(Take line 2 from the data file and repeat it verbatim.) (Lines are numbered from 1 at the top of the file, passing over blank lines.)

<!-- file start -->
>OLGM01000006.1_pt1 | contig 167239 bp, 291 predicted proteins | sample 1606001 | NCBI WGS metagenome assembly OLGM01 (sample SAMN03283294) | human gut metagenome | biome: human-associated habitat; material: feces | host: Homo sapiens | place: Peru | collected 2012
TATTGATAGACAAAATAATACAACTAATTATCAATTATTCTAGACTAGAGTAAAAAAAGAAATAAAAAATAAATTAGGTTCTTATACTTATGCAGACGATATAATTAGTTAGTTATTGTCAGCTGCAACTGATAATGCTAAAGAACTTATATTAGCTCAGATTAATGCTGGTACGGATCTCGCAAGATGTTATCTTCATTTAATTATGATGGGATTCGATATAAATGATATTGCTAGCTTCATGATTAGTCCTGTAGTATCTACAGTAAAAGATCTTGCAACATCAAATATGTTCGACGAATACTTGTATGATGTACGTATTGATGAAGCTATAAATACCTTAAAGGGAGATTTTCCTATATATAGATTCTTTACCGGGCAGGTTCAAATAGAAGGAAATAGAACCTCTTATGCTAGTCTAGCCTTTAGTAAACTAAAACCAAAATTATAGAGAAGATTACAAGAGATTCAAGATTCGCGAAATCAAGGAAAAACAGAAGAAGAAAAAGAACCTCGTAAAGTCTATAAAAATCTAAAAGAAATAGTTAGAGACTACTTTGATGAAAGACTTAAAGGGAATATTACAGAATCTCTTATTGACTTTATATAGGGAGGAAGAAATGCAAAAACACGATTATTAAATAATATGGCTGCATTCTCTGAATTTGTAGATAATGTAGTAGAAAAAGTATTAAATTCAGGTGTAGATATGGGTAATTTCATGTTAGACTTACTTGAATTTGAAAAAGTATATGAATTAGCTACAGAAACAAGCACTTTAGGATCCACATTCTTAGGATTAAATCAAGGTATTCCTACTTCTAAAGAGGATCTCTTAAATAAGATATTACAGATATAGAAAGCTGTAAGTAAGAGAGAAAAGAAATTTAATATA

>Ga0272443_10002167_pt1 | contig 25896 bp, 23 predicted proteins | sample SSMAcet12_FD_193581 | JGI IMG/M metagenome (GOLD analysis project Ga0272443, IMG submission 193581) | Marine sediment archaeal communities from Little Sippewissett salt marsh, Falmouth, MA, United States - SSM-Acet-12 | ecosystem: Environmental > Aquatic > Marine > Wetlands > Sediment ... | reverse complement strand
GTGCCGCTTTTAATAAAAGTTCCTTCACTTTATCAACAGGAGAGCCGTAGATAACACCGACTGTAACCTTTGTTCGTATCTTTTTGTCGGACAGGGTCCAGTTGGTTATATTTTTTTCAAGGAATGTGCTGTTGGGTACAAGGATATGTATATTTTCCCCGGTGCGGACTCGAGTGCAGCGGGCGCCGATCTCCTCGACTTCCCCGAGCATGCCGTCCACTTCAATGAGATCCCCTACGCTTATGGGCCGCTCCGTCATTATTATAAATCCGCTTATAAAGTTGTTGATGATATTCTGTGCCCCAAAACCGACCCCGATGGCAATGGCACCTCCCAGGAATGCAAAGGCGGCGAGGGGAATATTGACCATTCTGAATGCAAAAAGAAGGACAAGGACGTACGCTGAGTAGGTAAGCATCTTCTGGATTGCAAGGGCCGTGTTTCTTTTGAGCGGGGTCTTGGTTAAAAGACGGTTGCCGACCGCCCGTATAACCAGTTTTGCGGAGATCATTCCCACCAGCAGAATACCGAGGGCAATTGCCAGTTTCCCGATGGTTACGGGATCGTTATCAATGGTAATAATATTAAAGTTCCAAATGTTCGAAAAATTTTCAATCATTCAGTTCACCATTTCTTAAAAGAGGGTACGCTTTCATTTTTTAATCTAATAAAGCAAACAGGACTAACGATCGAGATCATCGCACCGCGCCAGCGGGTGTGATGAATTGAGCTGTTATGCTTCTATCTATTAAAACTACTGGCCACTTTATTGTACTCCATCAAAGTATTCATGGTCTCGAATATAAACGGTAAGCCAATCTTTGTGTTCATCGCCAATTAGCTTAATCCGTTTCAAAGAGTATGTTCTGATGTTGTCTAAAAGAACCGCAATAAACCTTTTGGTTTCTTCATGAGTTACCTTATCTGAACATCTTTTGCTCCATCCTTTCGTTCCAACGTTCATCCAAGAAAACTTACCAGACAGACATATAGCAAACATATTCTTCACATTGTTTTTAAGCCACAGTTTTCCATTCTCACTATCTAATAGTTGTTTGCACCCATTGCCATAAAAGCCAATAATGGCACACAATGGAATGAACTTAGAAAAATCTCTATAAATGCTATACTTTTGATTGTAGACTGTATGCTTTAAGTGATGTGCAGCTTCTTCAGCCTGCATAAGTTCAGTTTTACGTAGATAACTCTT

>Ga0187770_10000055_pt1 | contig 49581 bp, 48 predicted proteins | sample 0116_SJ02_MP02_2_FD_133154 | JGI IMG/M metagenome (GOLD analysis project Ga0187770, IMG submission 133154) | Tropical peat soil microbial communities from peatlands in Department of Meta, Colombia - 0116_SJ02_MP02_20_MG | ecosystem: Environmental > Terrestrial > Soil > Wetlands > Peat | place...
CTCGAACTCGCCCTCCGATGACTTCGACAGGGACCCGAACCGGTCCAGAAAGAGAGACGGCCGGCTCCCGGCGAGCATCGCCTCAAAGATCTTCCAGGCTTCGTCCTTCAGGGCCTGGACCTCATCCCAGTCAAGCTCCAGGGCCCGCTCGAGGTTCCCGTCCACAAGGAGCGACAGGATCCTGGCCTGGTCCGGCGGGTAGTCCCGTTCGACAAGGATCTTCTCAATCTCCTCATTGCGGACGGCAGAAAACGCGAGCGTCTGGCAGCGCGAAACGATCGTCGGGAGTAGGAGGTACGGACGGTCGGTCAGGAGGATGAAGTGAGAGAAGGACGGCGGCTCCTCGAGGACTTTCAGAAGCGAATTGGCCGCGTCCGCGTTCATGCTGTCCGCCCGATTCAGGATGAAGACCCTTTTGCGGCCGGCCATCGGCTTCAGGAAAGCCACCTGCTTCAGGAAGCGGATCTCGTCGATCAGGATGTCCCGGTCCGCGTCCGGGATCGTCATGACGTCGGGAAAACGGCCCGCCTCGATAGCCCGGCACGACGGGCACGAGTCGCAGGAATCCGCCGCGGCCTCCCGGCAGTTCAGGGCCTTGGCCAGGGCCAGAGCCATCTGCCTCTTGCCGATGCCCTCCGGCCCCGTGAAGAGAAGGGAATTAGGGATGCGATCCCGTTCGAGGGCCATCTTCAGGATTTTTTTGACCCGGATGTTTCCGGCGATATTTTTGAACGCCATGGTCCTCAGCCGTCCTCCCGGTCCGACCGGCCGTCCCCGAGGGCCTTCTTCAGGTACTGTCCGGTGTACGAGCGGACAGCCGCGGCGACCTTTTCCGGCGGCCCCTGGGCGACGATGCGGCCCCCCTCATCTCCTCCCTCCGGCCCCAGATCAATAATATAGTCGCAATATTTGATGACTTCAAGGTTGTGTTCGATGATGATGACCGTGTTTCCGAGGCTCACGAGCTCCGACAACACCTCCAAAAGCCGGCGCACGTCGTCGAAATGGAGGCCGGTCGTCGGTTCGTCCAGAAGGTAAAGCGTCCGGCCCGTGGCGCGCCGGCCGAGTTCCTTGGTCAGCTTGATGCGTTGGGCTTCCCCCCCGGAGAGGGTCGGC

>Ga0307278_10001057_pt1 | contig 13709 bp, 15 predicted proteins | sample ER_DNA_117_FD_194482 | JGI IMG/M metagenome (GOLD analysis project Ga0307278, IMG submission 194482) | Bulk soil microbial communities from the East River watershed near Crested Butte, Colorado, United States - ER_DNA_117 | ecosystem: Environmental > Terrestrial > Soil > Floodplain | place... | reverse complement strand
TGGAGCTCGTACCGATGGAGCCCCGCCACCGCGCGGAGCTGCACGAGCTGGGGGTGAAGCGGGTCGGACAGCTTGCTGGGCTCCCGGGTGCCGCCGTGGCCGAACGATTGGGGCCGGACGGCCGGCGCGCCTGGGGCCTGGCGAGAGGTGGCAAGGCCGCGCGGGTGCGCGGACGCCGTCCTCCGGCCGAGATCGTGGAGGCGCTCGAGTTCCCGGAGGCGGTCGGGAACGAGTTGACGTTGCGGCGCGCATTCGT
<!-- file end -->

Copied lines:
TATTGATAGACAAAATAATACAACTAATTATCAATTATTCTAGACTAGAGTAAAAAAAGAAATAAAAAATAAATTAGGTTCTTATACTTATGCAGACGATATAATTAGTTAGTTATTGTCAGCTGCAACTGATAATGCTAAAGAACTTATATTAGCTCAGATTAATGCTGGTACGGATCTCGCAAGATGTTATCTTCATTTAATTATGATGGGATTCGATATAAATGATATTGCTAGCTTCATGATTAGTCCTGTAGTATCTACAGTAAAAGATCTTGCAACATCAAATATGTTCGACGAATACTTGTATGATGTACGTATTGATGAAGCTATAAATACCTTAAAGGGAGATTTTCCTATATATAGATTCTTTACCGGGCAGGTTCAAATAGAAGGAAATAGAACCTCTTATGCTAGTCTAGCCTTTAGTAAACTAAAACCAAAATTATAGAGAAGATTACAAGAGATTCAAGATTCGCGAAATCAAGGAAAAACAGAAGAAGAAAAAGAACCTCGTAAAGTCTATAAAAATCTAAAAGAAATAGTTAGAGACTACTTTGATGAAAGACTTAAAGGGAATATTACAGAATCTCTTATTGACTTTATATAGGGAGGAAGAAATGCAAAAACACGATTATTAAATAATATGGCTGCATTCTCTGAATTTGTAGATAATGTAGTAGAAAAAGTATTAAATTCAGGTGTAGATATGGGTAATTTCATGTTAGACTTACTTGAATTTGAAAAAGTATATGAATTAGCTACAGAAACAAGCACTTTAGGATCCACATTCTTAGGATTAAATCAAGGTATTCCTACTTCTAAAGAGGATCTCTTAAATAAGATATTACAGATATAGAAAGCTGTAAGTAAGAGAGAAAAGAAATTTAATATA